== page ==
Waker would not necessarily be as appropriate at that point --
we might have to reevaluate the style.
As for bringing this game's graphic style to other titles, we
place great value on the creativity of our different development
teams. So, we wouldn't want to try to apply what one team has
done to others. Another thing that's important to us is that
Nintendo always try to do something that the competition isn't
doing. If we were to see a trend where toon shading become the
trend in game development then maybe we would change our
direction toward realism.
Actually, when I first saw the toon shaded Zelda I was very
surprised and excited by it. However, I was startled by the
response we got from the press when we showed it off the first
time. They all said, "Oh, so is Nintendo now taking Zelda
and trying to aim it only at kids?" Really, the whole
concept we had behind it was that we thought it was a very
creative and new way to show off Link. All the sudden it had
been interpreted as Nintendo's new strategy, and that was a
shock for us.
When it comes to Nintendo strategy, it's not that we want to
make games for kids. It's that we want to make them creative
while appealing to a wider audience. Obviously we see games as
entertainment, and we want to find the best way to make the
gameplay experience entertaining for everyone.
Regarding the anime style, did other artists' work inspire you
while working on this game?
While we haven't been inspired by anyone in particular,
you could say that because we've all grown up reading manga and
watching anime that it probably inspired us to want to create a
videogame in a similar style. I don't think I could say that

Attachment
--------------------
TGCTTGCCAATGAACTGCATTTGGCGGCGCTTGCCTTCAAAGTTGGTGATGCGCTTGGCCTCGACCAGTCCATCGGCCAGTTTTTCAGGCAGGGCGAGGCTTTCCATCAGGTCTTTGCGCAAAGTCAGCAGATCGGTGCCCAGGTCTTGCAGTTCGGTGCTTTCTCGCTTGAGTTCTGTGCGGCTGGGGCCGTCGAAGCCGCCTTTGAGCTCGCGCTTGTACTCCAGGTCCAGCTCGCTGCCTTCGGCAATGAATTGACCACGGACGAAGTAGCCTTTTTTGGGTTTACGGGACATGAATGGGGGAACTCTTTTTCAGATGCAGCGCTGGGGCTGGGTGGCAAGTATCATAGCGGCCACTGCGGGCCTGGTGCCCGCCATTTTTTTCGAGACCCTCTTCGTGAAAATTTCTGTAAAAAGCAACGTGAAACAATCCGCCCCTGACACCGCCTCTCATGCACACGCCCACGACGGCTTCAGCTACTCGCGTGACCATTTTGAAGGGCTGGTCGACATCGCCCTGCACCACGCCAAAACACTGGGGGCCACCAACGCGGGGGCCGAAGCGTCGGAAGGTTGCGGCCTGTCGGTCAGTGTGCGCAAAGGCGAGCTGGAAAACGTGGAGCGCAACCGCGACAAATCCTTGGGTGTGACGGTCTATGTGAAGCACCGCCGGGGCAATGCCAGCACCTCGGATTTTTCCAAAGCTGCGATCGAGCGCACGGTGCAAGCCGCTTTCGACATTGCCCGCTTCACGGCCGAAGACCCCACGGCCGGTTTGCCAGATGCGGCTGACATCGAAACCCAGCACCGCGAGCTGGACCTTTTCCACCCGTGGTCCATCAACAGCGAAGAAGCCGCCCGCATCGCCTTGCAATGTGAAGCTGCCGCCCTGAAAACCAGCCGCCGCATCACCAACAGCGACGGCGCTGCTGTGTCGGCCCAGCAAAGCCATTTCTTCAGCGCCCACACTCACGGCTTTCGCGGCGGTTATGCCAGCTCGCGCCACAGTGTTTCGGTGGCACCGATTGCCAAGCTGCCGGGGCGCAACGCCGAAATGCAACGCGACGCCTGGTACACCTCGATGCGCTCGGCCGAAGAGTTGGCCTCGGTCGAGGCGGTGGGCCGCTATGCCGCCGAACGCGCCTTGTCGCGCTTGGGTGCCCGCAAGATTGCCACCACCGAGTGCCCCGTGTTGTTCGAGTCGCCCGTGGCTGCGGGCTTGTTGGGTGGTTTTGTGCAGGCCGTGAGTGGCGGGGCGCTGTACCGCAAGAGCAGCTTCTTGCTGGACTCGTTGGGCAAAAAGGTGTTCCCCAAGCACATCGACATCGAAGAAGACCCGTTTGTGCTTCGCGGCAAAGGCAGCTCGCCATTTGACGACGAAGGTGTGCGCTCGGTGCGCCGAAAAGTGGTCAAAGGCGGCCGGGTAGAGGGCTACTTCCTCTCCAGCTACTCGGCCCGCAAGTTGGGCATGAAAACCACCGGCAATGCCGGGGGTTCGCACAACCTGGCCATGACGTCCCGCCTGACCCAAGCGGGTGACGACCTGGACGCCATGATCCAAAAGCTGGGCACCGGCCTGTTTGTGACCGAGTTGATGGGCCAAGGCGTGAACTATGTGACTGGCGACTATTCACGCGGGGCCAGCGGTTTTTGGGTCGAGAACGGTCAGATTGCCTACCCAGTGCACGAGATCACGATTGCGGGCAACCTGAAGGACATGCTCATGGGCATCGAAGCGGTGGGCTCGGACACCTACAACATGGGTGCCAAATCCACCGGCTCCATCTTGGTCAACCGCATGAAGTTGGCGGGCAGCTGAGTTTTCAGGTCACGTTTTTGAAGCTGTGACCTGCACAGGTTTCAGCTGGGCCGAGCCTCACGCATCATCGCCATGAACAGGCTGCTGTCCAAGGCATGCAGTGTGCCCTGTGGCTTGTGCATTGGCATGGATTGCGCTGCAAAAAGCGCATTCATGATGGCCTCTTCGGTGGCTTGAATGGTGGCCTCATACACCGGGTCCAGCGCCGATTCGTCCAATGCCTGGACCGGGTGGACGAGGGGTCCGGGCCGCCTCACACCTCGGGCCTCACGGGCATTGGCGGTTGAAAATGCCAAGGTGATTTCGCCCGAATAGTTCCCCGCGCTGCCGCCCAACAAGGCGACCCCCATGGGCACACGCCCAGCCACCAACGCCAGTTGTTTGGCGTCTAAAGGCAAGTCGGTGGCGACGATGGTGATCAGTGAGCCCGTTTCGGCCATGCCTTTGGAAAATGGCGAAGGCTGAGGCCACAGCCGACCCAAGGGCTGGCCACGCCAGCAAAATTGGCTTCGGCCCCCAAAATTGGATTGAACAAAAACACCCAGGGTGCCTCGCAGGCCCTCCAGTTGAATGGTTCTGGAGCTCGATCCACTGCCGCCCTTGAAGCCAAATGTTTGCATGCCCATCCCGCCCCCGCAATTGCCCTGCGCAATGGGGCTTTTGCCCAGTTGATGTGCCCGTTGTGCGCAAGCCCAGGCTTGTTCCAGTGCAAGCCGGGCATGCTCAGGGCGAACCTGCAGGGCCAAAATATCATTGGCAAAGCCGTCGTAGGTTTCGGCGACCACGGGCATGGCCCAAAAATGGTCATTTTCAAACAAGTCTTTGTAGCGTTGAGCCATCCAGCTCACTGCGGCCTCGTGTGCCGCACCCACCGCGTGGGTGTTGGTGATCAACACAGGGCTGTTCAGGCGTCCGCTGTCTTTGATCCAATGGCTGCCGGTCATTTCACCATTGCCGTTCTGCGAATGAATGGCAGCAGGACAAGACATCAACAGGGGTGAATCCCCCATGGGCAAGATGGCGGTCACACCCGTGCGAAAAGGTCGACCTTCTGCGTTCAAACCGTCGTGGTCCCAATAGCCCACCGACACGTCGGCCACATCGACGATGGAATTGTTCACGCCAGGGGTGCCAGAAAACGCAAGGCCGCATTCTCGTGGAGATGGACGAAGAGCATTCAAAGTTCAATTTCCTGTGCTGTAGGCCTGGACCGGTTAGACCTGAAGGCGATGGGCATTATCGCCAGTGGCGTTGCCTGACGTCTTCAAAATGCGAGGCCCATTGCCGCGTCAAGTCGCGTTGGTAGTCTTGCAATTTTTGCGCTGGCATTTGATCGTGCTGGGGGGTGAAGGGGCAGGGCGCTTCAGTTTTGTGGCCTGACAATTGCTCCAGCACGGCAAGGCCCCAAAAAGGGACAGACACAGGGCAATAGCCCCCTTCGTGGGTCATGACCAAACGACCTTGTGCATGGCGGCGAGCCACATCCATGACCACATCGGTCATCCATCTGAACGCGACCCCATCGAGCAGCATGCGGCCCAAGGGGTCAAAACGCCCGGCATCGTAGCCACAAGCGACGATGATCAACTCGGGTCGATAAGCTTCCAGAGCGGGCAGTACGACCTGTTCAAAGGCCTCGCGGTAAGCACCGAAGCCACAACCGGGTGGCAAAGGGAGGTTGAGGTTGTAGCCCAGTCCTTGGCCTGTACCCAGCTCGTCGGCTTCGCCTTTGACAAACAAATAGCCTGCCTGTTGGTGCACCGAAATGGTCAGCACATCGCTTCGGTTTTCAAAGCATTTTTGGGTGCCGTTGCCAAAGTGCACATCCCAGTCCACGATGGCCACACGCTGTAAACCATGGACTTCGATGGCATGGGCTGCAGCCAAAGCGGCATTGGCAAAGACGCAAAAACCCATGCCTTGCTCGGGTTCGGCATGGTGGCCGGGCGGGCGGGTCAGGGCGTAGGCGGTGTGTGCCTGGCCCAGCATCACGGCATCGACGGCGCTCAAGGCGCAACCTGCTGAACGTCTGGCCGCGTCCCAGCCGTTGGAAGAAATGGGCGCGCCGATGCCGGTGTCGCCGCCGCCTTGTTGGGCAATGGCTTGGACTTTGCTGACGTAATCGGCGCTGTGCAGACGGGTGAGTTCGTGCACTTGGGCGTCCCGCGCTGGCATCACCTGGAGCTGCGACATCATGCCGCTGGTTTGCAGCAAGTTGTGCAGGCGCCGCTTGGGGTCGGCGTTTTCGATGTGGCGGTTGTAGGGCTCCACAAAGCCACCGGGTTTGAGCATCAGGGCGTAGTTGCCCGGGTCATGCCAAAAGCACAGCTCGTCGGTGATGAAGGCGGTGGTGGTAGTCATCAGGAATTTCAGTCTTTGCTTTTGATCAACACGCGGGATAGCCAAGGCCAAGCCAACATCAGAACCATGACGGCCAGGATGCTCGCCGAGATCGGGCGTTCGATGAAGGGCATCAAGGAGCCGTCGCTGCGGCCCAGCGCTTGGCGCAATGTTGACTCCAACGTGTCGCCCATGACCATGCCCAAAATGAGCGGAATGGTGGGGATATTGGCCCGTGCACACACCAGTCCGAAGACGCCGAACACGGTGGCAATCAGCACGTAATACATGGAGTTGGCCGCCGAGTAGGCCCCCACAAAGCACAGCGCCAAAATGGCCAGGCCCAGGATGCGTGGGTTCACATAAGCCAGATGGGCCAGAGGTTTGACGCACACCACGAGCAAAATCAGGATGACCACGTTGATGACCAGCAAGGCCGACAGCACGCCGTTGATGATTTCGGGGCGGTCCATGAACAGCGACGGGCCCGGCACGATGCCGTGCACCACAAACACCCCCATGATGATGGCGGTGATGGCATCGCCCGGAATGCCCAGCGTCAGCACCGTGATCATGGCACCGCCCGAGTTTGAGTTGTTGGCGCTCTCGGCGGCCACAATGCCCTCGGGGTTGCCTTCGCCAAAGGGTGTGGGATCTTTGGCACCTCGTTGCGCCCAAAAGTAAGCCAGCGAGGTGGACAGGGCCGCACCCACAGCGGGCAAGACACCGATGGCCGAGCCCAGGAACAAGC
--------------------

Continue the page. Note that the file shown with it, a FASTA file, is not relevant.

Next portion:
there was one particular inspiration.
Actually, we do have some anime fans on the team, but we
also have fans of particular movie directors too. We have a
mixture of people that helped create this title. Even if they
wanted to make a game based on someone's style, we probably
wouldn't let them.
"My Neighbor Totoro" impressed me with what they did
with the style. That's something I like to look at, to see
something within an existing media that is creative and
different. That's what we try to do with our products, to take
something people have seen and try to do something new with it.
It's when you're really able to do something revolutionary
within a media that's existed for some time that I think you're
able to shock and startle people. That's usually how it is for
me. "Laputa" was another one that impressed me.
How do you successfully create a game that's new and different,
while at the same time maintaining a distinct Zelda feel?
I've been working on Zelda play control since The Ocarina of
Time. We really liked that system and thought we could make use
of a similar system, while improving it for this game. We did
that to provide a new feel to the game. It also makes it easier
for the player to control Link and get involved in the gameplay.
We have the new controller this time, so we've tried to add
features that will make it easier to control Link.
Also, we've had discussions about how to make a game
that's accessible to people who have never played the Zelda